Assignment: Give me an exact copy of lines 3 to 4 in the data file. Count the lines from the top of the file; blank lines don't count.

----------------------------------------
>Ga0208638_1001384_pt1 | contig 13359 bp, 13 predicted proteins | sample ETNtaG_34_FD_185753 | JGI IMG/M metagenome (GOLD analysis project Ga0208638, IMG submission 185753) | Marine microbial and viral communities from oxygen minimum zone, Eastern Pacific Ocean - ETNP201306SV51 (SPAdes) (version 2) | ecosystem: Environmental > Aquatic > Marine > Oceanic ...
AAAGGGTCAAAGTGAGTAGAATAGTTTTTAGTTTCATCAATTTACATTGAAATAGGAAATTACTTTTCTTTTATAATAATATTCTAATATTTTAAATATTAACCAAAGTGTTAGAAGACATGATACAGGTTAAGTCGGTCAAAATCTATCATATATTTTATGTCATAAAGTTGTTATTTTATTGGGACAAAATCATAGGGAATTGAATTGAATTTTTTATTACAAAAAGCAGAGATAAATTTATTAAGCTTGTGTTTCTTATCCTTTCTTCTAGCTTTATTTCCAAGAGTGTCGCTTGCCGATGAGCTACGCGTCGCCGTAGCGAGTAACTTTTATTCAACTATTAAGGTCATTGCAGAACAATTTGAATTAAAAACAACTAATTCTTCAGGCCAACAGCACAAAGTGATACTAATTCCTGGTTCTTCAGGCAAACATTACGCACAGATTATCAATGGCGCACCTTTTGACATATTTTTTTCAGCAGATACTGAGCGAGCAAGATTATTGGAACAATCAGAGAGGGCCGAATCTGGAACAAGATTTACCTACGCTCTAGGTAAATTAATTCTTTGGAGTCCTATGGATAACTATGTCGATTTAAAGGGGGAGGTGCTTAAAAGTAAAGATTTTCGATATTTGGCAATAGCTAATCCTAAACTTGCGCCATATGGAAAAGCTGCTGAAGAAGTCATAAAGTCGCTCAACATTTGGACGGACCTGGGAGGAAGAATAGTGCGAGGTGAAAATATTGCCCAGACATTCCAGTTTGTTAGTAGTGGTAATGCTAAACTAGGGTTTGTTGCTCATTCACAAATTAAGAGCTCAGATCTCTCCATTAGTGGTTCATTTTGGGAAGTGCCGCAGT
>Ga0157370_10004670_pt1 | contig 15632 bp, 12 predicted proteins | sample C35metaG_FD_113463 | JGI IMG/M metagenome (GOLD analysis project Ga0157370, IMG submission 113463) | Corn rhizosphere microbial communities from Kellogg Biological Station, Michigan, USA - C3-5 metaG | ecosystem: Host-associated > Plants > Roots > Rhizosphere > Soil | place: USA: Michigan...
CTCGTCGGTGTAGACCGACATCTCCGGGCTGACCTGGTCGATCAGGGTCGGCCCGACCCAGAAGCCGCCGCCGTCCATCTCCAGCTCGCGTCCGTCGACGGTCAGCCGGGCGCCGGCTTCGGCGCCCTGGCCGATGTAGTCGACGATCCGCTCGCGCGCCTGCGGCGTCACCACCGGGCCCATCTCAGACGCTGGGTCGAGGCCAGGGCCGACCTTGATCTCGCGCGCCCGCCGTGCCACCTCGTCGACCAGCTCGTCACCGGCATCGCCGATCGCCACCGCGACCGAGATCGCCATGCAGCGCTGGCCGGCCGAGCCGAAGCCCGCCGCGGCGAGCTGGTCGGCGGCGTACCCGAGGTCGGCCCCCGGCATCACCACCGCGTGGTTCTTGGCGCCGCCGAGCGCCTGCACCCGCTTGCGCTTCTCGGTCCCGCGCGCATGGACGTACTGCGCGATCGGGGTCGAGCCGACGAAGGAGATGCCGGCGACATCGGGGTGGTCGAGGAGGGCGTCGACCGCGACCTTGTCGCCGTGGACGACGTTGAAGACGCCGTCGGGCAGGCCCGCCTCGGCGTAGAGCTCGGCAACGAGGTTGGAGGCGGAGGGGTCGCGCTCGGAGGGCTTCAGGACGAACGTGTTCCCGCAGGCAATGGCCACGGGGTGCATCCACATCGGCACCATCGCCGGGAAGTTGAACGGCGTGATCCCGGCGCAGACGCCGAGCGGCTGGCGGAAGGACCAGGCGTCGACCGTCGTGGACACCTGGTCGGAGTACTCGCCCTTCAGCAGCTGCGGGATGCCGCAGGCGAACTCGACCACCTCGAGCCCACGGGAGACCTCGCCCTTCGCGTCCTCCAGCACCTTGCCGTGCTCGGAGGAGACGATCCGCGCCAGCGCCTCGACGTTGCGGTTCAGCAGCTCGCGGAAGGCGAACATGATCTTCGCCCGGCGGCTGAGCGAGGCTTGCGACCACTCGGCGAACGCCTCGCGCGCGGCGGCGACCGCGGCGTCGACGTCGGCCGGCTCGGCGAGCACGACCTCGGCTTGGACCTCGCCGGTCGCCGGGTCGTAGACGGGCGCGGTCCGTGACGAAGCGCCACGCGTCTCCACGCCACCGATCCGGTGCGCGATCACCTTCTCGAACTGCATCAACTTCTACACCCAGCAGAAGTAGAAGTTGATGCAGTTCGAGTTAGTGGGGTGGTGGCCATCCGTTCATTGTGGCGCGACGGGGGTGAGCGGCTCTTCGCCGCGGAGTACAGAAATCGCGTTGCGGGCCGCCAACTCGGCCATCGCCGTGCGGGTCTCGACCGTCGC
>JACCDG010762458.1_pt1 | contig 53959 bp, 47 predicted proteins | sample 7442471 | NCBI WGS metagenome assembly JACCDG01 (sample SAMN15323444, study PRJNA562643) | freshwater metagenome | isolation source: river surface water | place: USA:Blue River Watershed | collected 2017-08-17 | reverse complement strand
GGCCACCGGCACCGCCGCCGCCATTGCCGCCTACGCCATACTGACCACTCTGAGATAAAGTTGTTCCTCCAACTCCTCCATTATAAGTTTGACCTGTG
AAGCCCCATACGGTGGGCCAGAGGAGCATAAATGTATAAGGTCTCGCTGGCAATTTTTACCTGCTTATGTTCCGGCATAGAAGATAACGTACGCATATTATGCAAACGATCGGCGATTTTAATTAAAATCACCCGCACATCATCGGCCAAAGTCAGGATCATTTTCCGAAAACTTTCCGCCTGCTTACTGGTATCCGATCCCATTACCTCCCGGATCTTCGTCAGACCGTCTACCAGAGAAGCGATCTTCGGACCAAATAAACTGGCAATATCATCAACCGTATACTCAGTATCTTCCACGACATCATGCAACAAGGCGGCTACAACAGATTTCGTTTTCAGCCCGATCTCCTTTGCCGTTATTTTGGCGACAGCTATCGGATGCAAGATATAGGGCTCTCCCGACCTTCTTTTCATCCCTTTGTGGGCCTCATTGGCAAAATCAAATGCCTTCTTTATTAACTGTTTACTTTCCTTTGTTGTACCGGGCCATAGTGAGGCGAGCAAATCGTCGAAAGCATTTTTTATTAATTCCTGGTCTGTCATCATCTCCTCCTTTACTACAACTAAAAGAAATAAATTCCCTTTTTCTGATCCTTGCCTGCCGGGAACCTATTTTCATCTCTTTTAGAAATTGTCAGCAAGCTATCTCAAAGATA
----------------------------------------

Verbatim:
>Ga0157370_10004670_pt1 | contig 15632 bp, 12 predicted proteins | sample C35metaG_FD_113463 | JGI IMG/M metagenome (GOLD analysis project Ga0157370, IMG submission 113463) | Corn rhizosphere microbial communities from Kellogg Biological Station, Michigan, USA - C3-5 metaG | ecosystem: Host-associated > Plants > Roots > Rhizosphere > Soil | place: USA: Michigan...
CTCGTCGGTGTAGACCGACATCTCCGGGCTGACCTGGTCGATCAGGGTCGGCCCGACCCAGAAGCCGCCGCCGTCCATCTCCAGCTCGCGTCCGTCGACGGTCAGCCGGGCGCCGGCTTCGGCGCCCTGGCCGATGTAGTCGACGATCCGCTCGCGCGCCTGCGGCGTCACCACCGGGCCCATCTCAGACGCTGGGTCGAGGCCAGGGCCGACCTTGATCTCGCGCGCCCGCCGTGCCACCTCGTCGACCAGCTCGTCACCGGCATCGCCGATCGCCACCGCGACCGAGATCGCCATGCAGCGCTGGCCGGCCGAGCCGAAGCCCGCCGCGGCGAGCTGGTCGGCGGCGTACCCGAGGTCGGCCCCCGGCATCACCACCGCGTGGTTCTTGGCGCCGCCGAGCGCCTGCACCCGCTTGCGCTTCTCGGTCCCGCGCGCATGGACGTACTGCGCGATCGGGGTCGAGCCGACGAAGGAGATGCCGGCGACATCGGGGTGGTCGAGGAGGGCGTCGACCGCGACCTTGTCGCCGTGGACGACGTTGAAGACGCCGTCGGGCAGGCCCGCCTCGGCGTAGAGCTCGGCAACGAGGTTGGAGGCGGAGGGGTCGCGCTCGGAGGGCTTCAGGACGAACGTGTTCCCGCAGGCAATGGCCACGGGGTGCATCCACATCGGCACCATCGCCGGGAAGTTGAACGGCGTGATCCCGGCGCAGACGCCGAGCGGCTGGCGGAAGGACCAGGCGTCGACCGTCGTGGACACCTGGTCGGAGTACTCGCCCTTCAGCAGCTGCGGGATGCCGCAGGCGAACTCGACCACCTCGAGCCCACGGGAGACCTCGCCCTTCGCGTCCTCCAGCACCTTGCCGTGCTCGGAGGAGACGATCCGCGCCAGCGCCTCGACGTTGCGGTTCAGCAGCTCGCGGAAGGCGAACATGATCTTCGCCCGGCGGCTGAGCGAGGCTTGCGACCACTCGGCGAACGCCTCGCGCGCGGCGGCGACCGCGGCGTCGACGTCGGCCGGCTCGGCGAGCACGACCTCGGCTTGGACCTCGCCGGTCGCCGGGTCGTAGACGGGCGCGGTCCGTGACGAAGCGCCACGCGTCTCCACGCCACCGATCCGGTGCGCGATCACCTTCTCGAACTGCATCAACTTCTACACCCAGCAGAAGTAGAAGTTGATGCAGTTCGAGTTAGTGGGGTGGTGGCCATCCGTTCATTGTGGCGCGACGGGGGTGAGCGGCTCTTCGCCGCGGAGTACAGAAATCGCGTTGCGGGCCGCCAACTCGGCCATCGCCGTGCGGGTCTCGACCGTCGC